Intro to Git and GitHub Part 2: Publishing, cloning, and forking.

This is a continuation of a tutorial blog series to learn the basics of Git, using GitHub and the GitHub client.

To start from the beginning, go here.

Publish a new repository

Time to put your project online!

GitHub makes it easy to share your code with others online!

To publish your local repository, click the “Publish Repository” button in the upper right hand corner.

Publish01GitHub will give you some choices. If you want to release your source code for everyone to see, it’s free.

Publish02Click publish and in a moment your code will be online!

Once your project is linked to an online repository, the publish button will change to a “Sync” button.

Publish03If you want to make sure you have the latest code from the web, click the button to see if you need to download any changes.

Push changes

After you’ve made a new commit, the Sync button will show that your local repository is ahead of the current online one.

Publish04To “Push” these changes to the server, just click the sync button!

Now you can reach the latest code for your projects from any computer with an internet connection.

Clone an existing repository

To download an existing repository to your computer, you have to “Clone” it.

GitHub’s client makes it easy to clone any repository tied to your GitHub account. Click the new repository button, and hit the “Clone” tab.

Publish05Here you’ll see a list of all the repositories tied to my GitHub account. Highlighted is the MyFirstRepo repository I just uploaded.

You can get to other repositories by going to On the side of every public project page on GitHub, you’ll see these two buttons:

Publish06If you just want to download the files, you can go for the zip. But if you would like to be able to look at past commits, and commit your own changes, click the “Clone in Desktop” button and GitHub will automatically request to open your GitHub client.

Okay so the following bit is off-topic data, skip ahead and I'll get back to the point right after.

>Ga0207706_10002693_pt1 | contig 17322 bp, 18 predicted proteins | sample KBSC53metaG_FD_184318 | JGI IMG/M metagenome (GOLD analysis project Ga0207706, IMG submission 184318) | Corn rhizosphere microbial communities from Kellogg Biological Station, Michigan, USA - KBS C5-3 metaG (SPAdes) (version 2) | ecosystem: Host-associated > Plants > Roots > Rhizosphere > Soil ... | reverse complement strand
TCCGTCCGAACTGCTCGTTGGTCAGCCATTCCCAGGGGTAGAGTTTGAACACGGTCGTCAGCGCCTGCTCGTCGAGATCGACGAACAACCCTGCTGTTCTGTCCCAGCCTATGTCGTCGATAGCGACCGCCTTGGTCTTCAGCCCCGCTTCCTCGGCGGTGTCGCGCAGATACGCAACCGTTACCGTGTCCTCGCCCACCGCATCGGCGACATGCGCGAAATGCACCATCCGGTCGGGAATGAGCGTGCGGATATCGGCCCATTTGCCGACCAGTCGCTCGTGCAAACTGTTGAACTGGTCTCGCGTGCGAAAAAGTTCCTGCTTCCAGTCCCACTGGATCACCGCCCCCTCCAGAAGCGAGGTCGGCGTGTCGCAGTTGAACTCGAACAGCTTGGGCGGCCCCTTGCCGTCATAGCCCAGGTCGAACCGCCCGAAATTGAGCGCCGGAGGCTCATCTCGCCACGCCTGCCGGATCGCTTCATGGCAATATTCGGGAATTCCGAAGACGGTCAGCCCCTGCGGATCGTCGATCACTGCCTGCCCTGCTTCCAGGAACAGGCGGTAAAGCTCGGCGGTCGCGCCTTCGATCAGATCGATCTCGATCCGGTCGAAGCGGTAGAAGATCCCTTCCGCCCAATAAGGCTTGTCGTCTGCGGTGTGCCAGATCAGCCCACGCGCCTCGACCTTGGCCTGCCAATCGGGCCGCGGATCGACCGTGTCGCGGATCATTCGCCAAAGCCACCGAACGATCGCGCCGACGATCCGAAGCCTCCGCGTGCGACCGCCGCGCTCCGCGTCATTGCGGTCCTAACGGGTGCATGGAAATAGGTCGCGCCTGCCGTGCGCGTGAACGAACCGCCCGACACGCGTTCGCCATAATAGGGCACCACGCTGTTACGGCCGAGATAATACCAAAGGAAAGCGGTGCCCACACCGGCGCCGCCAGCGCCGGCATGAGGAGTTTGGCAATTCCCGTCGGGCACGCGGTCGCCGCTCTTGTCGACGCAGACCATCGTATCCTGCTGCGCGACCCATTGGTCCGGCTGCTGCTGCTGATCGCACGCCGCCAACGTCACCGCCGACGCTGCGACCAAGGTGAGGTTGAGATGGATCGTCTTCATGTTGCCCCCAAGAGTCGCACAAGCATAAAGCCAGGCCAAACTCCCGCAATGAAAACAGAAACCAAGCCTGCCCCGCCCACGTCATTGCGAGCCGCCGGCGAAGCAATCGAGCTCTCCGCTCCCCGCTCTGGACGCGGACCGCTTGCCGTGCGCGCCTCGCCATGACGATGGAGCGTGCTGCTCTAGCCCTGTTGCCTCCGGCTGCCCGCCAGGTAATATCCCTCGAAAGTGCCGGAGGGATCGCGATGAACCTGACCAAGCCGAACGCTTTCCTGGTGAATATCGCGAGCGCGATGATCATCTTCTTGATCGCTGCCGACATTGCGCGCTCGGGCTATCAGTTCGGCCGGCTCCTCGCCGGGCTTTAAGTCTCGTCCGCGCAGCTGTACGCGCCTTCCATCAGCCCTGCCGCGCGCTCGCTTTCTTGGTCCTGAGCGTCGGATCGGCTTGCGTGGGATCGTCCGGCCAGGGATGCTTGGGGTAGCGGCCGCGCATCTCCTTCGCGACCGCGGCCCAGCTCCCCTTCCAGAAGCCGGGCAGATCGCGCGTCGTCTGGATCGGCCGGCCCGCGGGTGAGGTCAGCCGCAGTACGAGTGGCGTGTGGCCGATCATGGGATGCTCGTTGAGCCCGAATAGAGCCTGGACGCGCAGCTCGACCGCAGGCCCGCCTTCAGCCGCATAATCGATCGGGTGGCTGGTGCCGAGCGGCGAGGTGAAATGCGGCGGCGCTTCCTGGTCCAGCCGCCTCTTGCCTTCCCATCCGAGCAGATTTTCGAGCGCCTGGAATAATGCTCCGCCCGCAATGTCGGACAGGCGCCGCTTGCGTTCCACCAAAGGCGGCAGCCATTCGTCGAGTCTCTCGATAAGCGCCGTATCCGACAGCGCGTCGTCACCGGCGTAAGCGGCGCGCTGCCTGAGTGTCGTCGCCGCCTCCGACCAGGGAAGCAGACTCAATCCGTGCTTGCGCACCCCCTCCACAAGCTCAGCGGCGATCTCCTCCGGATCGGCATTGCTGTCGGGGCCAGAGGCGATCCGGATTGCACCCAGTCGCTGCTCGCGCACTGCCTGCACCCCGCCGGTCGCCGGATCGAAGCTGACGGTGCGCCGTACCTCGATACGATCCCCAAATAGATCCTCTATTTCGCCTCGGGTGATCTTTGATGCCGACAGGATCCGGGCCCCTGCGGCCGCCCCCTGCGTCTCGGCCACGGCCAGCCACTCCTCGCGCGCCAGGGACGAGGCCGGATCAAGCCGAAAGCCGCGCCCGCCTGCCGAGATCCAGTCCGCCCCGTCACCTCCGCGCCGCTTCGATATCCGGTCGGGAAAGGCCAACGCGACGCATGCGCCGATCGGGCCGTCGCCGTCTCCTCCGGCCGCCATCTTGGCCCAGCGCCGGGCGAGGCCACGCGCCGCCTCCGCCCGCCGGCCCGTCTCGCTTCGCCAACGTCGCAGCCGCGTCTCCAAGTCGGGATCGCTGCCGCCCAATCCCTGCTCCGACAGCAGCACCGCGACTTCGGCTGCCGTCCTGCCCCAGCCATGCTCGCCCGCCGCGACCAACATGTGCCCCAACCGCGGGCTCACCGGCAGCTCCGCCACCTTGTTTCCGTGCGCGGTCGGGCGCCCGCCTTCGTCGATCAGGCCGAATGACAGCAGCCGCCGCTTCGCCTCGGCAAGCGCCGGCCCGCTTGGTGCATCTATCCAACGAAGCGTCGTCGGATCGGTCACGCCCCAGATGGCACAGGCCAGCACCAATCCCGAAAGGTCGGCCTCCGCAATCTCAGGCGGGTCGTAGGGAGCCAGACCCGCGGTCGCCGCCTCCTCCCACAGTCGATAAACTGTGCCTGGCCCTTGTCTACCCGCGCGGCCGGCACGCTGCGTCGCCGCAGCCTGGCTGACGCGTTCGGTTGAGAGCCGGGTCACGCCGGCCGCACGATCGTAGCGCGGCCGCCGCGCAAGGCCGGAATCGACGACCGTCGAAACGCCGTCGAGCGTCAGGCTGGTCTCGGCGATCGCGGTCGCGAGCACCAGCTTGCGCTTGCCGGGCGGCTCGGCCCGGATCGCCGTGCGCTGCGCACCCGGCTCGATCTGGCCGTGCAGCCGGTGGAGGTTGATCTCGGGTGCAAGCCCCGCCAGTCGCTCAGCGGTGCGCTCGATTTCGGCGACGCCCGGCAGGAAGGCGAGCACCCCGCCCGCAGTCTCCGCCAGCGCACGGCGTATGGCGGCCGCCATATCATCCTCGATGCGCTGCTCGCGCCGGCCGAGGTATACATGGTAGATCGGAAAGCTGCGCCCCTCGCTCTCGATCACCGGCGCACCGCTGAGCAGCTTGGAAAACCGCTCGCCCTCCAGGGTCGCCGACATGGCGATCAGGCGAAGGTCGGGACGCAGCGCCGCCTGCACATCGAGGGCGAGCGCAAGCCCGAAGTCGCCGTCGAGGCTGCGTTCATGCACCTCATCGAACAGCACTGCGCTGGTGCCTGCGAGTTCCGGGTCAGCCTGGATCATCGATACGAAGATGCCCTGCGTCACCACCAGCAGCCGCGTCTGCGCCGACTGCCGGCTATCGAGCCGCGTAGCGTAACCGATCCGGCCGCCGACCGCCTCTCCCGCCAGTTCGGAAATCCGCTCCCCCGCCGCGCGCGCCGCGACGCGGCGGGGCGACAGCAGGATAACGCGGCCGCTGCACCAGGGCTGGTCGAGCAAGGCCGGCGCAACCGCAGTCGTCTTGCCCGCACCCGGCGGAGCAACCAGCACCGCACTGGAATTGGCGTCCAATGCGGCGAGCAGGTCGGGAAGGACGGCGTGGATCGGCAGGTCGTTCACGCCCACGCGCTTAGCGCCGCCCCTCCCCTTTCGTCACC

Choice a place to save the files in, and now you have your own copy of that repository on your local machine!

Fork an existing repository

“Forking” is similar to cloning, but GitHub automatically links your new cloned repository to the original repository from which it came from.

Using your web browser on GitHub‘s website, there is a “Fork” button on the top right of project pages.

Publish07Forking a project adds a new repo to your account, which you can then clone to your local machine in GitHub’s client. You can make whatever changes you would like to your version of the repository, and it won’t affect the original.

Why would you want to do this? Because now you work on your own code and modifications without worrying about messing up someone else’s code (or their code messing with yours). Then when you’re ready, you can make a pull request to merge those changes back in.

Pull requests

Let’s say you want to work on an open source project. You decide to add a new feature to make the project even better.

You could clone it and work on your own new repo, which you may or may not share with others. Instead, you should work on a fork of the original project.

Then when you’ve finished making your changes and want to push them back into the original project for others to use, you can make a new “Pull” request. GitHub has a system for this built right into the website.

You can add documentation of exactly what you added and why, and the repository owner can check all the changes before making them officially part of the original repository.

That’s how you can contribute to the projects of others, and that is one of the basis of how open sourced software is built! Now you too can be an open source developer.

End of Part 2

Click here to return to the main blog post. Part 3 will be posted on Monday.


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Hi there! My name is Tobiah Zarlez. I am a Game Evangelist at Microsoft. I also run my own independent game company called PlayPerro.